Resting-State Synchrony in Long-Term Abstinent Alcoholics
Reprint requests: Jazmin Camchong, PhD, Neurobehavioral Research, Inc., 1585 Kapiolani Blvd, Suite 1030, Honolulu, HI 96814; Tel.: (808)-783-7941; Fax: 808-442-1156; E-mail: email@example.com
Alcohol dependence is a disorder with an impulsive and compulsive “drive” toward alcohol consumption and an inability to inhibit alcohol consumption. Neuroimaging studies suggest that these behavioral components correspond to an increased involvement of regions that mediate appetitive drive and reduced involvement of regions that mediate executive control within top-down networks. Little is known, however, about whether these characteristics are present after long periods of abstinence.
Resting-state functional magnetic resonance imaging data were collected to examine resting-state synchrony (RSS) differences between 23 long-term abstinent alcoholics (LTAA; 8 women, age: M = 48.46, SD = 7.10), and 23 nonsubstance abusing controls (NSAC; 8 women, age: M = 47.99, SD = 6.70). Using seed-based measures, we examined RSS with the nucleus accumbens (NAcc) and the subgenual anterior cingulate cortex (sgACC). All participants were assessed with the intra/extradimensional set shift task outside of the scanner to explore the relationship between RSS and cognitive flexibility.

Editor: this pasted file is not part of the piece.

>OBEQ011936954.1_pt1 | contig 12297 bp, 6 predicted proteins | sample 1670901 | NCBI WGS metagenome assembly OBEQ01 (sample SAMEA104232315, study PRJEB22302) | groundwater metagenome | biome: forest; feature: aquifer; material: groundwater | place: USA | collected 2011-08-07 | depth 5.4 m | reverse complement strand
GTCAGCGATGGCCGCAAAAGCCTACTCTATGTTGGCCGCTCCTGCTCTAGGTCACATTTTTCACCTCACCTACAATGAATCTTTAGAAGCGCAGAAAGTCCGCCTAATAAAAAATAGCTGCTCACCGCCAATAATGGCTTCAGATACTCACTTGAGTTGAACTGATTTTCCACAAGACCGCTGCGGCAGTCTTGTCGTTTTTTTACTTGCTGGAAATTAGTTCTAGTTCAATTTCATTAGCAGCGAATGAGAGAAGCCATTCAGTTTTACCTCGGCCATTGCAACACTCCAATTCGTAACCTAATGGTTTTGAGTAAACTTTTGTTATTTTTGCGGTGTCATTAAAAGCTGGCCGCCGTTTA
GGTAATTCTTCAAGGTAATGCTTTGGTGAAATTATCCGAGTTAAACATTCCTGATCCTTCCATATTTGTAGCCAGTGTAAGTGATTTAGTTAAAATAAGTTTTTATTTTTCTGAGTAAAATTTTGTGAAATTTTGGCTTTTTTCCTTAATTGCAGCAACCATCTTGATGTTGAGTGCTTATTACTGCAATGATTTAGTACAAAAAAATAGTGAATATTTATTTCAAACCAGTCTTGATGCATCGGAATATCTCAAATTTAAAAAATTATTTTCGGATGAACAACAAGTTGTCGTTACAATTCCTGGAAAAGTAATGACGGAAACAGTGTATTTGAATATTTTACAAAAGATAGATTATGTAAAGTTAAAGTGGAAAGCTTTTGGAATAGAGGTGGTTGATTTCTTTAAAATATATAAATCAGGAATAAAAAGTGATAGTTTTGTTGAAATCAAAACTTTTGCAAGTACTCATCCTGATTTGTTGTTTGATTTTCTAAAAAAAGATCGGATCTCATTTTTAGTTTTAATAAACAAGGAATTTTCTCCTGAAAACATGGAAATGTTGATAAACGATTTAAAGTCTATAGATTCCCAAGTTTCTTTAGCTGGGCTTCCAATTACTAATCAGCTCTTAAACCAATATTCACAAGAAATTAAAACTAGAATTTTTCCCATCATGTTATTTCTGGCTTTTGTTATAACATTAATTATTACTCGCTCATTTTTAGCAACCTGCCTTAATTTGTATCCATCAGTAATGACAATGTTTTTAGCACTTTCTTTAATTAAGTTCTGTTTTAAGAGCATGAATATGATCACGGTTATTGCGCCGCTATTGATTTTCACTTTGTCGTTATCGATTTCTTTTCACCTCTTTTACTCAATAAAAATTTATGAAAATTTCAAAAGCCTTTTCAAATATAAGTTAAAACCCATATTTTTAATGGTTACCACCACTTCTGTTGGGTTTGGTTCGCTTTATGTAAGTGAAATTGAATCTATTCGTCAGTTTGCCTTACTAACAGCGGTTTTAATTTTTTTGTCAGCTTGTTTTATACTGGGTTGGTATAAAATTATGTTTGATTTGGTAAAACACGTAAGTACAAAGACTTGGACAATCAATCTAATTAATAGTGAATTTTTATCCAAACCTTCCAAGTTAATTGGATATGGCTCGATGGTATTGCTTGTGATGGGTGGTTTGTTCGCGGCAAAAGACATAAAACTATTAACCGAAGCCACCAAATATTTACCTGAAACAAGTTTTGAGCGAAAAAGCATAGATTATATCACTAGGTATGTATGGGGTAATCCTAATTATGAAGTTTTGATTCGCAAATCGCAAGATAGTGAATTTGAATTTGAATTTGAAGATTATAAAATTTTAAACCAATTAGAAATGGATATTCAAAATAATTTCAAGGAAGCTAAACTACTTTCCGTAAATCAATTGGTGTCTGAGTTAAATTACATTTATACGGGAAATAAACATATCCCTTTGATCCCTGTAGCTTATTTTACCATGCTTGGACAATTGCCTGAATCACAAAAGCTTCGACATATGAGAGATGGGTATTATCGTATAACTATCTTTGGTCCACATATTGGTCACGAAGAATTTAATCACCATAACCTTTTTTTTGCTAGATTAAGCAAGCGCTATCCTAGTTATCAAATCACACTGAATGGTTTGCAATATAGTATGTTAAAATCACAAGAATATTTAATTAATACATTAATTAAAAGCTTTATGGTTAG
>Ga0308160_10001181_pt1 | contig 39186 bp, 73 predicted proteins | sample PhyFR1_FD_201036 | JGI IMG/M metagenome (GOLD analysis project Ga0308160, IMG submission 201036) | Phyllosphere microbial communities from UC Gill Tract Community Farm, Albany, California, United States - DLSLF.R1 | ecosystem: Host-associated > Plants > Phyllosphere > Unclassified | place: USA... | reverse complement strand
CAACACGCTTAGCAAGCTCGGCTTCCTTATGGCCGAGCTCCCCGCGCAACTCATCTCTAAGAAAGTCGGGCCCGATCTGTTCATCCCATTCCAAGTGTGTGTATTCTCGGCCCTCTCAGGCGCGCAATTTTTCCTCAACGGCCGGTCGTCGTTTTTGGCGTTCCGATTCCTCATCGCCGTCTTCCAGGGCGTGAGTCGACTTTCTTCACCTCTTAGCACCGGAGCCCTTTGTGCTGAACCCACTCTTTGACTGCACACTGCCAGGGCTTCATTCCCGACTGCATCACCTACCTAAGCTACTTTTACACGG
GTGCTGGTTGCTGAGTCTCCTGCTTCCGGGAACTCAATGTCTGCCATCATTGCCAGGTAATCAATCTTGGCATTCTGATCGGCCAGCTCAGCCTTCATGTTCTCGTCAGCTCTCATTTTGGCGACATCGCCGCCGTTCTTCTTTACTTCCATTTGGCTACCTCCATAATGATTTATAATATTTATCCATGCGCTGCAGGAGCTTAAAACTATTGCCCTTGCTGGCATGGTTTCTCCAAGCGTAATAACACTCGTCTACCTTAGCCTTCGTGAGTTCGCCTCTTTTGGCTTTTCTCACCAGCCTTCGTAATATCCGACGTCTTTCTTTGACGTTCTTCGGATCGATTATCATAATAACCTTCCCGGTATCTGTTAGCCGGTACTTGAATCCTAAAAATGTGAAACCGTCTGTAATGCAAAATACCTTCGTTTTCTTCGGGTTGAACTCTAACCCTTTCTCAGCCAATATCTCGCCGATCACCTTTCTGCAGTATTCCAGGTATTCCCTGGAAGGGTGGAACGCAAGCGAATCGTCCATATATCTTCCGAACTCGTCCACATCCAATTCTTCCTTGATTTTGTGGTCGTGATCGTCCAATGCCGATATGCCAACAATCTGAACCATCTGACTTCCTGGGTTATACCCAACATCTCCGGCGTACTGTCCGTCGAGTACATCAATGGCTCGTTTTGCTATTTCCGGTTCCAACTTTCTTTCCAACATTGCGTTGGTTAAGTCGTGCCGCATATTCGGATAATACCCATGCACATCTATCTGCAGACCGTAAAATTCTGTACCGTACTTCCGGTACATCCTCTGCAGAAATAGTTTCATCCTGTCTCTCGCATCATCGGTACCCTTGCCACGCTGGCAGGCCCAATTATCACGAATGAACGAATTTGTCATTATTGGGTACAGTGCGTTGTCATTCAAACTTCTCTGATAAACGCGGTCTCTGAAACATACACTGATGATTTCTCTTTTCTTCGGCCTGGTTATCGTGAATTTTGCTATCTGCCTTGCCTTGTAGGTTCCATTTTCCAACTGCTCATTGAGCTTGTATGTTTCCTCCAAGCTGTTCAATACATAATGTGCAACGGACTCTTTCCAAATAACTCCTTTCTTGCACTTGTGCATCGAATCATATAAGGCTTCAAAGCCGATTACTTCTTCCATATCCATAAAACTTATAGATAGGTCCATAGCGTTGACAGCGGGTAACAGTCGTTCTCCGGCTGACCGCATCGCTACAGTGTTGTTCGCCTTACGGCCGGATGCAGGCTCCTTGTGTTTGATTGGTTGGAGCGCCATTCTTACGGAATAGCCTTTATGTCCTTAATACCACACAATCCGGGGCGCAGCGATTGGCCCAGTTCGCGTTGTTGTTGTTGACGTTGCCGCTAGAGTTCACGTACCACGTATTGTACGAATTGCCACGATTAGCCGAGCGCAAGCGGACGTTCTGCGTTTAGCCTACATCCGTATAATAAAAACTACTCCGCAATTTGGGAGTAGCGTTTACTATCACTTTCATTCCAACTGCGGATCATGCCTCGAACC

Compared to NSAC, LTAA showed (i) decreased synchrony of limbic reward regions (e.g., caudate and thalamus) with both the anterior cingulate cortex seed and the NAcc seed and (ii) increased synchrony of executive control regions (e.g., dorsolateral prefrontal cortex) with both the NAcc seed and the sgACC seed. RSS differences were significantly correlated with task performance.
The results are consistent with an interpretation of an ongoing compensatory mechanism in LTAA evident during rest, in which decision-making networks show reduced synchrony with appetitive drive regions and increased synchrony with inhibitory control regions. In addition, RSS differences were associated with cognitive flexibility. These resting-state findings indicate an adaptive mechanism present in long-term abstinence that may facilitate the behavioral control required to maintain abstinence.